Sunday, January 3, 2010

Epiphany of Our Lord -St. Louis

Happy Feast of Epiphany!

To celebrate the Feast of Epiphany (and to get my plenary indulgence :) ), I went to the 11 am Mass at Epiphany in South St. Louis City.

Epiphany is a rather vibrant parish in South City and is roughly middle class.  The church building is in a classic style, but very plain on the inside.

There is a choir loft, but it is not used.  The choir sits on the St. Joseph side of the sanctuary.  The Mass was accompanied by an electronic piano.
The music:
Opening:  The First Nowell
Gloria: Mass for John Carroll with the refrain in Latin
Offertory:  As With Gladness Men of Old
Holy and Great Amen:  St. Louis Jesuit Mass
Lamb of God: Isele (Lamb of God, Emmanuel, Prince of Peace)
Communion:  Child of the Poor/What Child Is This (sang together at the same time)
Recessional:  We Three Kings

There was a family that joined the Catholic Church today (HOORAY!) so Mass was much longer and the Homily incorporated the fact that there were Baptisms and Confirmations.

Epiphany is one of the many parishes that do a Children's Liturgy of the Word.  This involves having the children come up before the readings, receiving a special blessing from Father (or the whole parish)  and they go off to color somewhere.  Epiphany sang a special song for the children as they left.  I have to say that I'm slowly becoming convinced that separate liturgies for children are a bad idea.  First, and probably the least important reason, is that it smack of being Protestant.  Second, you mean to tell me the children can't listen to the Scriptures and Father's Homily?  I don't think it is a matter of understanding, as I've had some homilies that I don't understand.  Children need to learn how to behave in Church, sending them out of Church doesn't model the proper behavior for them.  Third, it is incredibly disruptive to the flow of the Mass.  This ties in with the fourth reason.  Today there were Baptisms and Confirmations after the Homily.  The children were still coloring and did not see the Baptisms.  They were essentially excluded from the community of faithful and participating in this Sacrament.  They came back smack in the middle of the Confirmation Rite.  That's right, while the 5 people were being Confirmed, the children returned from wherever.  This was a shame, because it was disruptive and it denied these children a chance to see what Confirmation is.

Father's homily addressed a variety of topics.  He talked about how the Church is still celebrating Christmas unlike the rest of the world.  Also, that the accounts in Matthew and Luke are different and the small details do not matter, but rather it is the big picture overall that matters.  The story of the Magi illustrates the inclusive nature of God's call.  Father hopes that we will all come to know (and love) Jesus Christ.  Additionally, we need to be challenged in our Faith to keep it alive otherwise it just becomes an intellectual exercise.  Throughout this, Father mentioned how this all connects to Baptism, Confirmation, Communion and Confession.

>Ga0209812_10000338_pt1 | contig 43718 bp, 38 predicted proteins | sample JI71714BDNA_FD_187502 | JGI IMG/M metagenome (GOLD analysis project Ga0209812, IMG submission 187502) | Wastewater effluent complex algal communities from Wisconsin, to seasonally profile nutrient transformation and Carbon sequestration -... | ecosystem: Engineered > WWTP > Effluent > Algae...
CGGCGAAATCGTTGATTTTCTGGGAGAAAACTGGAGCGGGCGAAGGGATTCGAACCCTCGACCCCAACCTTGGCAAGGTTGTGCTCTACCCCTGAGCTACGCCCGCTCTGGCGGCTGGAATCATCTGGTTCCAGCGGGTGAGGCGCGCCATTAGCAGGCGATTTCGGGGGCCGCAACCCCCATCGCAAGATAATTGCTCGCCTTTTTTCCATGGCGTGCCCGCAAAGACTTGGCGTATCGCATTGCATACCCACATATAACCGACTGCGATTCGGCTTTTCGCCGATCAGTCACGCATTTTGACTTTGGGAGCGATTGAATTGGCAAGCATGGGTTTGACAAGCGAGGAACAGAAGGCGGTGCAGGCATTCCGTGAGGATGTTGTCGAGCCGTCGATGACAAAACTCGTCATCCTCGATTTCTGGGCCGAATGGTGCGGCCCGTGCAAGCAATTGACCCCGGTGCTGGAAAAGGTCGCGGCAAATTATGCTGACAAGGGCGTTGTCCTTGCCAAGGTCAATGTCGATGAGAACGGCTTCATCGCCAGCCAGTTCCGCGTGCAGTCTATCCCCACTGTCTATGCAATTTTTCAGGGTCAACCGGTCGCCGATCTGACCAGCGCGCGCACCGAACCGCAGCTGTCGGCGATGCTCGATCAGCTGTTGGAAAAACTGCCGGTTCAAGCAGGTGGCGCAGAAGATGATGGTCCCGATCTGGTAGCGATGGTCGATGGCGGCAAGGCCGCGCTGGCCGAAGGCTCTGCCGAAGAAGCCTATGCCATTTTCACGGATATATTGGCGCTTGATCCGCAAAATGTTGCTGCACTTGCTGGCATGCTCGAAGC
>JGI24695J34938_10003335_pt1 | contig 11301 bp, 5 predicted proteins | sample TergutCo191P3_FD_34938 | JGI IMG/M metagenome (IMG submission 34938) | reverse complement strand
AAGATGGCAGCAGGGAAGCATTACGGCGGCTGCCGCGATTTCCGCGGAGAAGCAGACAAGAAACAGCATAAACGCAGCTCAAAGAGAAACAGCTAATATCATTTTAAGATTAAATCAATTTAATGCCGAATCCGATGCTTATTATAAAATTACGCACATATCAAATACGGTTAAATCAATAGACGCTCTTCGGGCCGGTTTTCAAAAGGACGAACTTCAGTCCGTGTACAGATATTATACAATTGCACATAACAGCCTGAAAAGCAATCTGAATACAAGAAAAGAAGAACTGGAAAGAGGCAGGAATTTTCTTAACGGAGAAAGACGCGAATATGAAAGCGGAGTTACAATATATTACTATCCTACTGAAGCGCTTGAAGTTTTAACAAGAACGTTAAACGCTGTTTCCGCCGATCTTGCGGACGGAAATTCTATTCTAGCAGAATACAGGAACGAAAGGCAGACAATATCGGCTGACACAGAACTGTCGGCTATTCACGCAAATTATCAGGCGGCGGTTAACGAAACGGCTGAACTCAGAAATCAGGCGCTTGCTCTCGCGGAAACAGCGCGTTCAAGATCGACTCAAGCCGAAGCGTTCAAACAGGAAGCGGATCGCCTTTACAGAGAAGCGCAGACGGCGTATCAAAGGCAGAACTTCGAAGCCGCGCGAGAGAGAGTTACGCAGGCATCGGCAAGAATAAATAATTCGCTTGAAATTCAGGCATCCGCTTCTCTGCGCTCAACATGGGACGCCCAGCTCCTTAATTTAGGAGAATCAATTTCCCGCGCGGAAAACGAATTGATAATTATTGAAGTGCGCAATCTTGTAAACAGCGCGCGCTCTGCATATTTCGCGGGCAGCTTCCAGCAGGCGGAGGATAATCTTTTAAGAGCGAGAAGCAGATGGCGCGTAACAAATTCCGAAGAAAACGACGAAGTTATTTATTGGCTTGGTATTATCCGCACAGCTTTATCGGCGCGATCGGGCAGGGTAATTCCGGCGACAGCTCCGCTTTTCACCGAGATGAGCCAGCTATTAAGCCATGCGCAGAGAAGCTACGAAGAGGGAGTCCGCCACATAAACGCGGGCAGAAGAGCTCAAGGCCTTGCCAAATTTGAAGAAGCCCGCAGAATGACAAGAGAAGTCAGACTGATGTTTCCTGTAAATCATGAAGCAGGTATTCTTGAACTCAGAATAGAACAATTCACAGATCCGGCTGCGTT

Next came the Baptisms and Confirmations.  A family of five was brought into the Church.  I have to admit, I'm throughly confused.  Why were they all baptized now and not at the Easter Vigil?  I thought that we had an RCIA program and that adults had to go through Scrutinies and stuff?  I could understand why the children were baptized, so that perhaps they could be confirmed with their classmates.  But they were confirmed today.  The youngest was around 10, so it seemed odd she was Confirmed today, as I believe the norm here is 12-14.  Granted, there are most likely reasons that I'm not privy to.  I'm not saying it was wrong, it just seemed odd, given that the Easter Vigil is 4 months away.

Additionally, I was confused by the proceedings themselves.  Admittedly, the last time I saw an adult baptized into the Church was Easter Vigil around when I was 13.  However, I have been to my goddaughters' Baptisms so I know how that works.  If what I saw today was correct, then adult Baptism is lame, lame and lame.  When an infant is baptized, the baby isn't just dunked or splashed with water.  The baby is also anointed with the Oil of the Catechumens on the crown of the head and on the chest.  There's a phrase about being anointed priest and prophet.  Additionally, there is part about being clothed in Christ and the baby gets a new white garment.  There's an exorcism part too.  Today, the members of the family were just splashed with water while the correct words were said.  No anointing, no new garment of Christ.  Now, granted the family was then Confirmed like five minutes latter, so maybe anointing isn't necessary.  But when you are Confirmed, you are anointed with Chrism, which is a different oil.  I'm all confused.  I will say it seems like combining both Baptism and Confirmation is rather lame.  Note:  I want to make it clear that the Sacraments of Baptism and Confirmation are not lame and a very aweseome.  However, the execution of those sacraments can sometimes be rather lacking.  Additionally, call me greedy or whatever, but if you combine them, that's one less excuse to party and get presents ;)

Father said Eucharistic Prayer III and no bells at the Consecration.


View from the Back Pew

The Creche

Gold, Frankincense and Myrrh


Jesus Meets the Women
Station of the Cross

Rose Window

These are some of the windows in the Sanctuary.
They are angels that are holding symbols of Jesus.
The yellow blue angel is holding a lamb.
The greenish one is holding a pelican.
The blue girly looking one is holding leaves.
In photoshop I can only make out the pelicans and lamb